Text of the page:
Magnesium Deficiency Symptoms & Causes - How To Feel Better, Sleep Better, and Get More Out of Life

Magnesium deficiency (also known as hypomagnesemia) is not nearly as well known as calcium or vitamin deficiencies, but it is just as rough on your body. What’s even more worrying is that at least 57% of the population is deficient in magnesium [1]. In fact, more and more people aren’t getting enough magnesium in their diet, with processed foods and reduced levels in the soil considered to be the culprit. Not getting enough magnesium can start a downward spiral of serious health problems because it is responsible for a lot of important body functions. Read on to discover the full list of symptoms and causes. If this list of symptoms seems spot on, we have a full section on the steps you can take. Luckily, getting more magnesium in your diet is easy, as you’ll find!

Part I: Symptoms
Part II: The Causes
Part III: How To Fix It

Part I: The Symptoms of Magnesium Deficiency
Magnesium is responsible for over 300 important bodily functions [2]. So, as you might imagine, there are quite a few signs. However, they all tend to follow the same line of decreasing the basic processes of your body such as sleep, appetite, and muscular 

1. Poor Sleep / Insomnia
One of these includes regulating your circadian rhythm (your sleep-and-wake cycles). Other studies with the mineral have shown that it helps those suffering from insomnia. As you can imagine, being part of so many functions including your sleep and wake cycles will affect your quality of sleep. So, if you are finding that you aren’t sleeping well or you are dealing with insomnia, you might want to check your magnesium levels!

2. Low Appetite
Included in magnesium’s functions are its regulation of insulin, and of protein synthesis [3]. Upon one study done on magnesium and sleep functions, one of the side effects was that those low in magnesium started to eat a lot more. Furthermore, because it has been so critical in the absorption of carbohydrates and protein, you will also begin to feel better because you are getting more out of your food.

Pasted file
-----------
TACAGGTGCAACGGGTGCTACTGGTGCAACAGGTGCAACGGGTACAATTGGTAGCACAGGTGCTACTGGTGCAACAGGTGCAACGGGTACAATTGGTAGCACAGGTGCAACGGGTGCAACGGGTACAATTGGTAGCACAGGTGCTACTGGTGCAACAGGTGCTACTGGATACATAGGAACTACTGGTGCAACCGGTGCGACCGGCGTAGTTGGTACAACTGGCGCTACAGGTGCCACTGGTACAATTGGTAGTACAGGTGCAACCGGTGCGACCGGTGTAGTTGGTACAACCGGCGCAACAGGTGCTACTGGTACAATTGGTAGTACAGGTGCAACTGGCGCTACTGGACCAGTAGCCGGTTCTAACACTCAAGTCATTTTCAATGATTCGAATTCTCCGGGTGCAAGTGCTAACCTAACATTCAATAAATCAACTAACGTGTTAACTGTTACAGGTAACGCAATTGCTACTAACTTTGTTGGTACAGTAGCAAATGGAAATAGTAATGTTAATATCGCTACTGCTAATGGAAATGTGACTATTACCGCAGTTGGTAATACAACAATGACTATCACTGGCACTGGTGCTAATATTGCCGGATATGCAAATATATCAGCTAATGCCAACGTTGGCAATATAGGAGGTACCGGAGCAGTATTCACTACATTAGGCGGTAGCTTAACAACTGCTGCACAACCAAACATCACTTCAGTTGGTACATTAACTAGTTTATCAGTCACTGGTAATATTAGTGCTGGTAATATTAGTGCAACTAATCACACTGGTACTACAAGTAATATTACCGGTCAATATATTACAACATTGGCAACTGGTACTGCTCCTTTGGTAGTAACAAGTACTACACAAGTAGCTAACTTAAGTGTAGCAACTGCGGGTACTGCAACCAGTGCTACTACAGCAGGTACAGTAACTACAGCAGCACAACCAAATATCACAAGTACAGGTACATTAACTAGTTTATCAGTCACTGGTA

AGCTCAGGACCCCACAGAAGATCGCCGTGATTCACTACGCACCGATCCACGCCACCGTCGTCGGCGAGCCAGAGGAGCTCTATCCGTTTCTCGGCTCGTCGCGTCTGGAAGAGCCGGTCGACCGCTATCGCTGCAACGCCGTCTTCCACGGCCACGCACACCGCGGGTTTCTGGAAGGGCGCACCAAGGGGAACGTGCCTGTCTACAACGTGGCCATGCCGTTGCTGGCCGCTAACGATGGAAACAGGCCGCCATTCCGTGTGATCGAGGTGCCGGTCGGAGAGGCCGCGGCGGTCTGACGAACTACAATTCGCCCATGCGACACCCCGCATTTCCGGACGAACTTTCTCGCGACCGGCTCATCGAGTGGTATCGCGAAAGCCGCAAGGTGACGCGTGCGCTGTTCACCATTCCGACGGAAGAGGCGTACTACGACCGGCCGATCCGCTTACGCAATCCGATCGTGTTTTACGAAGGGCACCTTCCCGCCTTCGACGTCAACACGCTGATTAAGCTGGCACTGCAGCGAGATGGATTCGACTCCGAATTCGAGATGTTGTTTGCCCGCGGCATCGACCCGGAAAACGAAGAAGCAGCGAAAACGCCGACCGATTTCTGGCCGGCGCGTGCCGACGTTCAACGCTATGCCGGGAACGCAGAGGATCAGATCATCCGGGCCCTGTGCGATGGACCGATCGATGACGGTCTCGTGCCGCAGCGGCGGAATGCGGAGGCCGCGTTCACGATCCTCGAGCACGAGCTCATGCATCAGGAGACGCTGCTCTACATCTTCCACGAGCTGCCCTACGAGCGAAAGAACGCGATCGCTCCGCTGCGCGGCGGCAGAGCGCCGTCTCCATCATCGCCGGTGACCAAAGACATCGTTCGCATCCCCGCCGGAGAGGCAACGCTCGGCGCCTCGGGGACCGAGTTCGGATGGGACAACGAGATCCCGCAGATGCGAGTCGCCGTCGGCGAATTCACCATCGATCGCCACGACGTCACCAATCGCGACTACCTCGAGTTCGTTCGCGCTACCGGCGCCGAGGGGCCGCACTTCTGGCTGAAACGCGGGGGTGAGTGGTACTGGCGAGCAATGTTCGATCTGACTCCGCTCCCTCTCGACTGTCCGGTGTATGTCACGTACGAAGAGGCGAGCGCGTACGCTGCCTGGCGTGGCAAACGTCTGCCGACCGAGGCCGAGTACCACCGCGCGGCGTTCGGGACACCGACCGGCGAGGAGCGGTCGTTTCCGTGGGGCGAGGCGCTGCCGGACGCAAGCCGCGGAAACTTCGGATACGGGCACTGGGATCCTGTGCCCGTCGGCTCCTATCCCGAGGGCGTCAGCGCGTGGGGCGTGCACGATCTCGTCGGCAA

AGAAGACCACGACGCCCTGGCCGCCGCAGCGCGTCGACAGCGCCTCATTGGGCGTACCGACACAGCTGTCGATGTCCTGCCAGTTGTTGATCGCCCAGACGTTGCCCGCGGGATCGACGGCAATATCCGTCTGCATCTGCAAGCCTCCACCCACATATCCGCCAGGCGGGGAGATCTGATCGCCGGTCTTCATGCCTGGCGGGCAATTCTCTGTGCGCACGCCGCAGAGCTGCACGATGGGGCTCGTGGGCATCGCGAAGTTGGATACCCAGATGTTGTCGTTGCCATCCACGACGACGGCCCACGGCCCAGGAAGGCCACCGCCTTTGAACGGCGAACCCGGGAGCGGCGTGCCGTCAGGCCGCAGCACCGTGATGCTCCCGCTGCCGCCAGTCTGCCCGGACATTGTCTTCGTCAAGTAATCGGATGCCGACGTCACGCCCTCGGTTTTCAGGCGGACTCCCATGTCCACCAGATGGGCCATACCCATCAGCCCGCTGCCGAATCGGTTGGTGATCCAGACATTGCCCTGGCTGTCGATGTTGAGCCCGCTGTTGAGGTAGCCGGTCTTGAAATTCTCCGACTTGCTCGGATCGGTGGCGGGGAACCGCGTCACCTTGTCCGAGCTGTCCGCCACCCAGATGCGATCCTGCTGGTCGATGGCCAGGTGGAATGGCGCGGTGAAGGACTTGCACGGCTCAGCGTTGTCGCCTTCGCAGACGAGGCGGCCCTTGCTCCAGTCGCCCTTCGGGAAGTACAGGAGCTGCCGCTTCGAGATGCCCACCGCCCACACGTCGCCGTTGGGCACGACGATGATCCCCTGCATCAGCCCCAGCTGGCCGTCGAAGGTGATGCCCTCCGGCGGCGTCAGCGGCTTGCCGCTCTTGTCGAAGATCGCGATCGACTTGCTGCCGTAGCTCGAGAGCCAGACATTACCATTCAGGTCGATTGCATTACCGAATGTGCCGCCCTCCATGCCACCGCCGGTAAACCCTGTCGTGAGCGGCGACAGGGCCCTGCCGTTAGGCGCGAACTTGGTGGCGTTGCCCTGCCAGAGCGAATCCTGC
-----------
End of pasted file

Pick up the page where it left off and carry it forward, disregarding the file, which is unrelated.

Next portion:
3. Muscle Spasms
A magnesium deficiency can result in what is known as “neuromuscular excitability” [3]. More commonly, these are known as muscle spasms. If your body isn’t getting enough magnesium, it can cause problems with delivering proper signals to your muscles.

4. Poor Coordination
Poor coordination is also going to come from the same issues that result in muscle spasms. If your body is sending improper signals, it follows that you aren’t going to be responding as quickly as you might hope. Your brain won’t send the proper impulse to your muscles that will decrease reaction time and your ability to hold objects.

5. Poor Vision
Magnesium can help prevent cataracts, glaucoma, and other vision problems [7]. These conditions are even more prevalent the older you get, so it is important to be getting the daily recommended amount of magnesium in your diet at a minimum.

6. Personality Changes
When your brain isn’t receiving enough of its proper nutrients, you can begin to deal with personality changes. Many mental disorders are thought to be biochemical imbalances, and not receiving enough vitamins and minerals can be responsible for these imbalances [5]. Magnesium is a mineral that helps with the absorption of other minerals. Some mood and personality changes, in particular, could be depression, apathy, and fatigue. If you have noticed that you are not feeling yourself lately, it could be the result of deficient magnesium levels.

7. Headaches and Migraines
A peer-reviewed, double-blind study showed that magnesium supplementation significantly reduced migraine attacks and symptoms [8]. To quote this study, “Studies revealed decreased levels of the micronutrients riboflavin, magnesium and coenzyme in plasma and in the brain of migraine patients [7-9]. A deficit of these nutrients could play a role in the pathophysiology of migraine. Mitochondrial dysfunction is associated with migraine [10,11]. Riboflavin, magnesium and coenzyme Q10 play an important role in the production of energy in the mitochondria”.

8. High Blood Pressure
Magnesium is responsible for reducing mineral deposits in your blood vessels [4]. It also regulates other functions having to do with your veins and cell walls, so it is essential in proper blood flow.

9. Hypoparathryroidism: Decreased Calcium and Potassium Levels
This one is certainly a mouthful. If you’re concerned about osteoporosis and many other effects of low calcium but you think you’re taking enough, there is another cause. Magnesium, as it has been shown, is important for the absorbing of calcium and potassium. The best way to figure this out is by taking a test to see if your levels are low despite taking other supplements.

 

Part II: Magnesium Deficiency Causes:

1. Not Enough In Diet
It seems obvious to read, but most people just aren’t getting enough magnesium in their diet. However, when you consider the diet of many Americans, it may not be surprising. In the next section, we’ll discuss in full the foods that you should be getting. As a quick teaser, two really great sources are legumes (beans) and green leafy vegetables such as Kale and Spinach - Popeye was right, after all.